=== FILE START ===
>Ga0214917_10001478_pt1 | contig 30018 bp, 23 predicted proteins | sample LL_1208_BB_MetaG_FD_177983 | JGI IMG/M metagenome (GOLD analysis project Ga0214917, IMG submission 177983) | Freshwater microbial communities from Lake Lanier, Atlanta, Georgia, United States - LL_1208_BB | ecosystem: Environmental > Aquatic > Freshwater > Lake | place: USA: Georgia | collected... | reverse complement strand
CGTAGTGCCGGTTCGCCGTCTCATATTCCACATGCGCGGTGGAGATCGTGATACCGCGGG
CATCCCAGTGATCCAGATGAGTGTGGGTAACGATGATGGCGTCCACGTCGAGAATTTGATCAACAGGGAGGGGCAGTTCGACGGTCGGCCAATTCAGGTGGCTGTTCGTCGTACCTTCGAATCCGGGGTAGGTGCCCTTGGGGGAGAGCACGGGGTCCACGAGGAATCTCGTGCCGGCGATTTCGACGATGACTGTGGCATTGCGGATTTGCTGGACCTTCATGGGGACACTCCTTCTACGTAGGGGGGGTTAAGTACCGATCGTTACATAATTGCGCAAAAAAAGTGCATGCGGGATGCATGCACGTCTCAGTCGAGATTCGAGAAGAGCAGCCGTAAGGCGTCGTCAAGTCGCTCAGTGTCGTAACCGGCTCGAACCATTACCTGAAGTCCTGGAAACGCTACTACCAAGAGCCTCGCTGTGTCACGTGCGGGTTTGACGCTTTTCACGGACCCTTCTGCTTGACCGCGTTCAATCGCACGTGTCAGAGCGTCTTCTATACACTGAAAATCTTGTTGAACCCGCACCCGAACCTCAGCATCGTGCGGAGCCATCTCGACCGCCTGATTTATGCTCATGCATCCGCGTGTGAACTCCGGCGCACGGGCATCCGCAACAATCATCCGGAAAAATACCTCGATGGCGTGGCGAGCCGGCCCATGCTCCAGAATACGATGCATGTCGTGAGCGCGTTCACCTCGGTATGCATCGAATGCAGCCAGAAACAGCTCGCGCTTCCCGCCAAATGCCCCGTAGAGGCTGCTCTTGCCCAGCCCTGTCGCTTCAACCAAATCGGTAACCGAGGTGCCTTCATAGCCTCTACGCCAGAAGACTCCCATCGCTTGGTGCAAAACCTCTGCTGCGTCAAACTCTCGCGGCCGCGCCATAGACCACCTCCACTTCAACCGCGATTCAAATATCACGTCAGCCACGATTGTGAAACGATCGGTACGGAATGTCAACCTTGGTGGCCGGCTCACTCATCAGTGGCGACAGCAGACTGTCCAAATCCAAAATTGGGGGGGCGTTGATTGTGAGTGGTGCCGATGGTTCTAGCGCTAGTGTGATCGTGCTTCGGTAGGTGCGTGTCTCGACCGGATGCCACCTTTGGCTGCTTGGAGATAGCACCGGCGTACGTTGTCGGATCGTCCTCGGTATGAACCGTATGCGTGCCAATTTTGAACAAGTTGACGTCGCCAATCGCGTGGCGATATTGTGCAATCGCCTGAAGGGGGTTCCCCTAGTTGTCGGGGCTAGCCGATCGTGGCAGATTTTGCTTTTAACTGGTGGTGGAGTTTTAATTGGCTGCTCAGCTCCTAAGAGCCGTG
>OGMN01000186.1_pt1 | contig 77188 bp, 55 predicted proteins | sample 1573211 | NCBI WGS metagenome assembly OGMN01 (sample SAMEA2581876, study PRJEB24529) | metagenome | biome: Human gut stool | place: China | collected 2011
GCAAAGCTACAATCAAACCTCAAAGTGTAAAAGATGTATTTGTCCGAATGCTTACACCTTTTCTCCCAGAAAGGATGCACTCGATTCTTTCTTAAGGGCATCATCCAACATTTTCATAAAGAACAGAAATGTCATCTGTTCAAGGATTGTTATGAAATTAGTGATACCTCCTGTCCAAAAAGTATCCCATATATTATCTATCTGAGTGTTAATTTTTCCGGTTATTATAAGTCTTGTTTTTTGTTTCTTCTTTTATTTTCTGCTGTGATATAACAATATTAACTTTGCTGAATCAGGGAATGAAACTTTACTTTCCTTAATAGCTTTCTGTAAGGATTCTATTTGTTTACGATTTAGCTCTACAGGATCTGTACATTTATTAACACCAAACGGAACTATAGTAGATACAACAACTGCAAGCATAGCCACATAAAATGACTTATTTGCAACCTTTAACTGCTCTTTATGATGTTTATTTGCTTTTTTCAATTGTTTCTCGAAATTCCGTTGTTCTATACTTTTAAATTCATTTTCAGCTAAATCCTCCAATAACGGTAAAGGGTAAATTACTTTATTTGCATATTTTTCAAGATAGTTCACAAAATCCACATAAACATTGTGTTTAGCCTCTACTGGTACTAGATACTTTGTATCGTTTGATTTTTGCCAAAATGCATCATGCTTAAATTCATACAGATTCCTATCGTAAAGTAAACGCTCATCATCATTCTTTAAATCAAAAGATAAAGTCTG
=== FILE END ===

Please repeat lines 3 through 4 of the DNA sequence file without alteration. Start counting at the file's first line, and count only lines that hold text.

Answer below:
CATCCCAGTGATCCAGATGAGTGTGGGTAACGATGATGGCGTCCACGTCGAGAATTTGATCAACAGGGAGGGGCAGTTCGACGGTCGGCCAATTCAGGTGGCTGTTCGTCGTACCTTCGAATCCGGGGTAGGTGCCCTTGGGGGAGAGCACGGGGTCCACGAGGAATCTCGTGCCGGCGATTTCGACGATGACTGTGGCATTGCGGATTTGCTGGACCTTCATGGGGACACTCCTTCTACGTAGGGGGGGTTAAGTACCGATCGTTACATAATTGCGCAAAAAAAGTGCATGCGGGATGCATGCACGTCTCAGTCGAGATTCGAGAAGAGCAGCCGTAAGGCGTCGTCAAGTCGCTCAGTGTCGTAACCGGCTCGAACCATTACCTGAAGTCCTGGAAACGCTACTACCAAGAGCCTCGCTGTGTCACGTGCGGGTTTGACGCTTTTCACGGACCCTTCTGCTTGACCGCGTTCAATCGCACGTGTCAGAGCGTCTTCTATACACTGAAAATCTTGTTGAACCCGCACCCGAACCTCAGCATCGTGCGGAGCCATCTCGACCGCCTGATTTATGCTCATGCATCCGCGTGTGAACTCCGGCGCACGGGCATCCGCAACAATCATCCGGAAAAATACCTCGATGGCGTGGCGAGCCGGCCCATGCTCCAGAATACGATGCATGTCGTGAGCGCGTTCACCTCGGTATGCATCGAATGCAGCCAGAAACAGCTCGCGCTTCCCGCCAAATGCCCCGTAGAGGCTGCTCTTGCCCAGCCCTGTCGCTTCAACCAAATCGGTAACCGAGGTGCCTTCATAGCCTCTACGCCAGAAGACTCCCATCGCTTGGTGCAAAACCTCTGCTGCGTCAAACTCTCGCGGCCGCGCCATAGACCACCTCCACTTCAACCGCGATTCAAATATCACGTCAGCCACGATTGTGAAACGATCGGTACGGAATGTCAACCTTGGTGGCCGGCTCACTCATCAGTGGCGACAGCAGACTGTCCAAATCCAAAATTGGGGGGGCGTTGATTGTGAGTGGTGCCGATGGTTCTAGCGCTAGTGTGATCGTGCTTCGGTAGGTGCGTGTCTCGACCGGATGCCACCTTTGGCTGCTTGGAGATAGCACCGGCGTACGTTGTCGGATCGTCCTCGGTATGAACCGTATGCGTGCCAATTTTGAACAAGTTGACGTCGCCAATCGCGTGGCGATATTGTGCAATCGCCTGAAGGGGGTTCCCCTAGTTGTCGGGGCTAGCCGATCGTGGCAGATTTTGCTTTTAACTGGTGGTGGAGTTTTAATTGGCTGCTCAGCTCCTAAGAGCCGTG
>OGMN01000186.1_pt1 | contig 77188 bp, 55 predicted proteins | sample 1573211 | NCBI WGS metagenome assembly OGMN01 (sample SAMEA2581876, study PRJEB24529) | metagenome | biome: Human gut stool | place: China | collected 2011